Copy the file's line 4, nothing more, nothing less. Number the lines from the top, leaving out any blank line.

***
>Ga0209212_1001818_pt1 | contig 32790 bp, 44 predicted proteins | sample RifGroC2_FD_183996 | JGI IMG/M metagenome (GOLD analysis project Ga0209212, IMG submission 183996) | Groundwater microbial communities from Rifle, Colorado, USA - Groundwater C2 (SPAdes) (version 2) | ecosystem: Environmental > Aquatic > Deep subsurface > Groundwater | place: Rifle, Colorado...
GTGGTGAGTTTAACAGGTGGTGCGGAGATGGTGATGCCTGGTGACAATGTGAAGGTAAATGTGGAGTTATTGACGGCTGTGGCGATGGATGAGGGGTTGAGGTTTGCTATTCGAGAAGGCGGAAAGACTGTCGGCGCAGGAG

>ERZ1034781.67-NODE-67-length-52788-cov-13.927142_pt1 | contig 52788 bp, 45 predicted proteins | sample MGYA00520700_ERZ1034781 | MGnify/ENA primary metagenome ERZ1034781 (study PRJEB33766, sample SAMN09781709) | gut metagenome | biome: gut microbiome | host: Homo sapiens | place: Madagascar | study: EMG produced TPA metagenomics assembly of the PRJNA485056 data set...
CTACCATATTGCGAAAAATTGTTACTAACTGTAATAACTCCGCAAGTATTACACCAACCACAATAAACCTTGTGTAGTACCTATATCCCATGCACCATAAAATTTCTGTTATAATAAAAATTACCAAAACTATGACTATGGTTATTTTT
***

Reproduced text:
CTACCATATTGCGAAAAATTGTTACTAACTGTAATAACTCCGCAAGTATTACACCAACCACAATAAACCTTGTGTAGTACCTATATCCCATGCACCATAAAATTTCTGTTATAATAAAAATTACCAAAACTATGACTATGGTTATTTTT